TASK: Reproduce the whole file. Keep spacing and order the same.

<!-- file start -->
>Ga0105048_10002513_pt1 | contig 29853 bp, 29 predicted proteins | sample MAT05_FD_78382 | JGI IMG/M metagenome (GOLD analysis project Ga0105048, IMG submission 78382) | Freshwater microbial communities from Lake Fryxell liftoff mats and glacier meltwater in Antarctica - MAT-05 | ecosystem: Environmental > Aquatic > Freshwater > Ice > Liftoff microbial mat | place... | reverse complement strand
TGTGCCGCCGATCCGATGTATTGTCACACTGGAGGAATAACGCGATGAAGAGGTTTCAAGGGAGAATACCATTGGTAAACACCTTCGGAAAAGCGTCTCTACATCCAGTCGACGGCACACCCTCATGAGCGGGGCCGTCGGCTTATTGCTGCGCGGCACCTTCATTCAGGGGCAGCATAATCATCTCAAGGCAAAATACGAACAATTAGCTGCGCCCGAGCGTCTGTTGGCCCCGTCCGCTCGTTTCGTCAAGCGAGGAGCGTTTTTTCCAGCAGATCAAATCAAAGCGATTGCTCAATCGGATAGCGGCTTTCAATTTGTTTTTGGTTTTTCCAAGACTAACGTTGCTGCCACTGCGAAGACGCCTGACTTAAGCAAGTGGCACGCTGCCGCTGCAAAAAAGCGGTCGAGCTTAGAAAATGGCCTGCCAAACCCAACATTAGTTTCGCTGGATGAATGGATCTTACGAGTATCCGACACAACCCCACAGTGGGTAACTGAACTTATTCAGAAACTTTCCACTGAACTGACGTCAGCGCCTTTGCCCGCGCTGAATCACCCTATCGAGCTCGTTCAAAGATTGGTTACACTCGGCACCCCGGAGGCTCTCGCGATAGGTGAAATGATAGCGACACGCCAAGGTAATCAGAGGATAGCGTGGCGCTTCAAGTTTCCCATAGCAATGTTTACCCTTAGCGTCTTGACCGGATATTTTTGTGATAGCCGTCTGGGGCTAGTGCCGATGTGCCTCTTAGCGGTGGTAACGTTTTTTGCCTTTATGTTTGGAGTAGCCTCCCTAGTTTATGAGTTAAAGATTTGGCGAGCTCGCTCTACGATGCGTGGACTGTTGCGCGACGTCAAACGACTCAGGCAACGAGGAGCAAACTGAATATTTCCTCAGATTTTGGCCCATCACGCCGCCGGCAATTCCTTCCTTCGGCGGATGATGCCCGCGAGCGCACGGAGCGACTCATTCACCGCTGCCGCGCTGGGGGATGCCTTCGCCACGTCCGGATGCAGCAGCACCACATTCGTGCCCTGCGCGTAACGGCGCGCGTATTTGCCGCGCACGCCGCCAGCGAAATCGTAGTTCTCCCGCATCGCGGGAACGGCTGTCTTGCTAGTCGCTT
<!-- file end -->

>Ga0105048_10002513_pt1 | contig 29853 bp, 29 predicted proteins | sample MAT05_FD_78382 | JGI IMG/M metagenome (GOLD analysis project Ga0105048, IMG submission 78382) | Freshwater microbial communities from Lake Fryxell liftoff mats and glacier meltwater in Antarctica - MAT-05 | ecosystem: Environmental > Aquatic > Freshwater > Ice > Liftoff microbial mat | place... | reverse complement strand
TGTGCCGCCGATCCGATGTATTGTCACACTGGAGGAATAACGCGATGAAGAGGTTTCAAGGGAGAATACCATTGGTAAACACCTTCGGAAAAGCGTCTCTACATCCAGTCGACGGCACACCCTCATGAGCGGGGCCGTCGGCTTATTGCTGCGCGGCACCTTCATTCAGGGGCAGCATAATCATCTCAAGGCAAAATACGAACAATTAGCTGCGCCCGAGCGTCTGTTGGCCCCGTCCGCTCGTTTCGTCAAGCGAGGAGCGTTTTTTCCAGCAGATCAAATCAAAGCGATTGCTCAATCGGATAGCGGCTTTCAATTTGTTTTTGGTTTTTCCAAGACTAACGTTGCTGCCACTGCGAAGACGCCTGACTTAAGCAAGTGGCACGCTGCCGCTGCAAAAAAGCGGTCGAGCTTAGAAAATGGCCTGCCAAACCCAACATTAGTTTCGCTGGATGAATGGATCTTACGAGTATCCGACACAACCCCACAGTGGGTAACTGAACTTATTCAGAAACTTTCCACTGAACTGACGTCAGCGCCTTTGCCCGCGCTGAATCACCCTATCGAGCTCGTTCAAAGATTGGTTACACTCGGCACCCCGGAGGCTCTCGCGATAGGTGAAATGATAGCGACACGCCAAGGTAATCAGAGGATAGCGTGGCGCTTCAAGTTTCCCATAGCAATGTTTACCCTTAGCGTCTTGACCGGATATTTTTGTGATAGCCGTCTGGGGCTAGTGCCGATGTGCCTCTTAGCGGTGGTAACGTTTTTTGCCTTTATGTTTGGAGTAGCCTCCCTAGTTTATGAGTTAAAGATTTGGCGAGCTCGCTCTACGATGCGTGGACTGTTGCGCGACGTCAAACGACTCAGGCAACGAGGAGCAAACTGAATATTTCCTCAGATTTTGGCCCATCACGCCGCCGGCAATTCCTTCCTTCGGCGGATGATGCCCGCGAGCGCACGGAGCGACTCATTCACCGCTGCCGCGCTGGGGGATGCCTTCGCCACGTCCGGATGCAGCAGCACCACATTCGTGCCCTGCGCGTAACGGCGCGCGTATTTGCCGCGCACGCCGCCAGCGAAATCGTAGTTCTCCCGCATCGCGGGAACGGCTGTCTTGCTAGTCGCTT